One year ago (in October 2009) almost to the day, I fell off a step ladder and definitely stepped back hard on my left foot, but the pain wasn’t severe at the time. Over a period of several months, though, I noticed that my left ankle was very stiff in the morning, or after a few minutes of sitting still (like at my desk at work). Then it began to actually hurt (quite a bit) after periods of rest, though the pain did subside after a few minutes, and usually didn’t bother me again till I rested. What got my attention was that my knee and ankle started “popping” a LOT - and it got to the point that the pain and stiffness was pretty severe UNTIL both the knee and ankle popped.

This began to affect my usual routine of walking for about an hour each morning. First infringement on my lifestyle…

I think the “coup de grace” was when we moved in April (6 months after the pain and stiffness began). We had a two story house and I must have run up and down those stairs 50 times. Though I was careful to wear really good athletic shoes with good support, within a few days, I realized things had reached a critical point. My knee and ankle were swollen and I had to elevate the leg, pack it with ice, and take lots of ibuprophen - all of which were effective. But I was worried now, and finally went to my family doctor, who immediately referred me to an orthopedic specialist.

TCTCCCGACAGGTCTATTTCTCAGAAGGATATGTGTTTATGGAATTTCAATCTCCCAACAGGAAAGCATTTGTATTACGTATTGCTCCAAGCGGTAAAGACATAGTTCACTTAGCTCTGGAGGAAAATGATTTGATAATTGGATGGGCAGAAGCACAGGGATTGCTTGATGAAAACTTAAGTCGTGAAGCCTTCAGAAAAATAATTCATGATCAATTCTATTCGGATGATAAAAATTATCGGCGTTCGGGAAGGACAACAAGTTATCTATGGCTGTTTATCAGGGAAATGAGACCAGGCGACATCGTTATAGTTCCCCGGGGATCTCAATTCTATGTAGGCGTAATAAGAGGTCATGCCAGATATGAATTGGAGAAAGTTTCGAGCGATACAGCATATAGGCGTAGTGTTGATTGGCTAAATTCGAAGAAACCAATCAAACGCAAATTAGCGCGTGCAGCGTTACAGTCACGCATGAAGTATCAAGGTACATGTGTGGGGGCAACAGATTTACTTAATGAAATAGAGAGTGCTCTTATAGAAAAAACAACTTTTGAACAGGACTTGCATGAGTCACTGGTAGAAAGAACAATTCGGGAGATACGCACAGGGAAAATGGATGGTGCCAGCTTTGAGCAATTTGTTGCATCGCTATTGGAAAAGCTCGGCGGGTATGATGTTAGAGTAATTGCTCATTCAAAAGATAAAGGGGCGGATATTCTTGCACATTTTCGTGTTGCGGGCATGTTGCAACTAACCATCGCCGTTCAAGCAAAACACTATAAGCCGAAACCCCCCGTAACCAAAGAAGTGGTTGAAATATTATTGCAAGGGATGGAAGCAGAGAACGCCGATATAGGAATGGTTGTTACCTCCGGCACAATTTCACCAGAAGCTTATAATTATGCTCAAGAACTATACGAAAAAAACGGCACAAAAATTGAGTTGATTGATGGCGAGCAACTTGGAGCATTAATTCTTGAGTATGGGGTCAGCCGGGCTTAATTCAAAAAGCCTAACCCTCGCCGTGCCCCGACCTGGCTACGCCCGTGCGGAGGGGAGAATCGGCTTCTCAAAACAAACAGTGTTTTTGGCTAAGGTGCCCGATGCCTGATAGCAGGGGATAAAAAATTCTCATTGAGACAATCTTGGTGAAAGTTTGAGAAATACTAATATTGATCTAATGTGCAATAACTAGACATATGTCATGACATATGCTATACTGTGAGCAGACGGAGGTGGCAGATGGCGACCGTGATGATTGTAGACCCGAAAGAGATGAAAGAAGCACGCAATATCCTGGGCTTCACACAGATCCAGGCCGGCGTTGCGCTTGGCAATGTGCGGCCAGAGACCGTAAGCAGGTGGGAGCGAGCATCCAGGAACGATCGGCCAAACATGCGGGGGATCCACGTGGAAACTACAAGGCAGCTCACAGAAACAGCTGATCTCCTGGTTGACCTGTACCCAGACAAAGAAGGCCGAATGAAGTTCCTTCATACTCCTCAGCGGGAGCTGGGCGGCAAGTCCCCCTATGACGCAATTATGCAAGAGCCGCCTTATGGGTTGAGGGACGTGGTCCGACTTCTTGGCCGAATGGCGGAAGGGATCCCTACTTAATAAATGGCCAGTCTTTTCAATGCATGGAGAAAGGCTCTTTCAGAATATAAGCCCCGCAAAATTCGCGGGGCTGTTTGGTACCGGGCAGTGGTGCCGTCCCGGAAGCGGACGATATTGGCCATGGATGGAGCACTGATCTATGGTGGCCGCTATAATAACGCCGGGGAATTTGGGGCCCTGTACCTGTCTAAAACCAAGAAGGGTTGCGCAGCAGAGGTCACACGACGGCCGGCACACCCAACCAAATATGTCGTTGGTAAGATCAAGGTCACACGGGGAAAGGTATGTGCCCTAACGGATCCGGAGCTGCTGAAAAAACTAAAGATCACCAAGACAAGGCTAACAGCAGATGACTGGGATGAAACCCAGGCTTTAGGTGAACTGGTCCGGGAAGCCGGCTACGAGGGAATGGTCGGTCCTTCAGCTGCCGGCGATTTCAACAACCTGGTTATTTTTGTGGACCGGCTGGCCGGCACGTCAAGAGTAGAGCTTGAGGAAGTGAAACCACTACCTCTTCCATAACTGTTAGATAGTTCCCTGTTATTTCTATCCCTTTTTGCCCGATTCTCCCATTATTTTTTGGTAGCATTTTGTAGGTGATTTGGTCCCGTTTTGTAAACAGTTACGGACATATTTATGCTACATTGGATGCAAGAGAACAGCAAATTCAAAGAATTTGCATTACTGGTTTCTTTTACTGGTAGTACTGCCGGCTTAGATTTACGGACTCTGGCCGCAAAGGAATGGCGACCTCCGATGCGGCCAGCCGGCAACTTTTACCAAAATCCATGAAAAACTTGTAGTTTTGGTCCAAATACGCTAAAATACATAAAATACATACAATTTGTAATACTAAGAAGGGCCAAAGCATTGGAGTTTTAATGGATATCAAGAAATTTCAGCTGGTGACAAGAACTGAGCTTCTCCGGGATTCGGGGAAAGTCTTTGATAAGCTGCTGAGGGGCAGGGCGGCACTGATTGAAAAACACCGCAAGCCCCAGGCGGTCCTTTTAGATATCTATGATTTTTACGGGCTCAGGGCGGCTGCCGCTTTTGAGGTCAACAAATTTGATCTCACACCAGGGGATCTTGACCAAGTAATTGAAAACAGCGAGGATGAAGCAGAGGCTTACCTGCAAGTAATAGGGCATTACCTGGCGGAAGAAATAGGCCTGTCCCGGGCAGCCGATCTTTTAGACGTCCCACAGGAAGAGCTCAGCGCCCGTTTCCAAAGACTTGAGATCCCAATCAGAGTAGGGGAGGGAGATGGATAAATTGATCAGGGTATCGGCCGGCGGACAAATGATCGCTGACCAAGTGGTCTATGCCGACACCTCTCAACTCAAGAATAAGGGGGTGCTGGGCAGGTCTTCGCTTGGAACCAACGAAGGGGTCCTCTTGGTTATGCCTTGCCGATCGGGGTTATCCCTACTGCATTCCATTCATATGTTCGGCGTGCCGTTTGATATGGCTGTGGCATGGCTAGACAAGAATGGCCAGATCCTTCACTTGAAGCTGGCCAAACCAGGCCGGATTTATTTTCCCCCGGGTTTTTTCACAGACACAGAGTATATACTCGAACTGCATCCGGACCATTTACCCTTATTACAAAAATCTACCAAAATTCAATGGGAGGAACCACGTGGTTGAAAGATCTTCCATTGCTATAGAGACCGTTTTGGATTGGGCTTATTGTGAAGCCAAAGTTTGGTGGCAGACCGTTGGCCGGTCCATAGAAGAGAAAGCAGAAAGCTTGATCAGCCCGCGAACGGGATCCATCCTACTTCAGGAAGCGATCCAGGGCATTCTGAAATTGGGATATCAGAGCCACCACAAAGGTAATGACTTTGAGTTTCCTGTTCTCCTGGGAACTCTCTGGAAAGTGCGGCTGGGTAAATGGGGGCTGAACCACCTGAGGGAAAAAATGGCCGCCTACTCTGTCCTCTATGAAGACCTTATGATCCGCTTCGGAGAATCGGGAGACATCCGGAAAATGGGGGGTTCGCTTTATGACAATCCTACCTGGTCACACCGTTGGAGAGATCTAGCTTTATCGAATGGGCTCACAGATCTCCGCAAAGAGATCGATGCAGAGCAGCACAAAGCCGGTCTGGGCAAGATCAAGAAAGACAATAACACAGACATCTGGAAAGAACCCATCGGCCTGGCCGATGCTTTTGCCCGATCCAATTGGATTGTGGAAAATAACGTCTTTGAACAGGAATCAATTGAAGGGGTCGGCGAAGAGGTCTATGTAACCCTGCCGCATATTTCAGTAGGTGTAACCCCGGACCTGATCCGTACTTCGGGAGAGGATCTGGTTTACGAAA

Now, I am going to sound like an old fart, but my first alarm went off when I met the doctor. She looked like she was a small child.

Her “bedside manner” was basically nonexistent. She looked at my foot for about 30 seconds, and sent me down the hall for an X ray. When she got the results, she immediately said I had no arthritis, no fractures (honestly, I could have told her that), and that she felt that the very obvious lump on the back of my ankle was bursitis and that I also had a Achilles tendonitis. She put me in an AirCast, telling me to wear it for one month, and return. She said she felt my ankle simply needed rest. She said I could take the Air Cast off when I got home each day from work, as long as I was sitting down for the most part. My instructions were to wear the cast for most of each day.

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Hello world!

November 5th, 2010 by melanie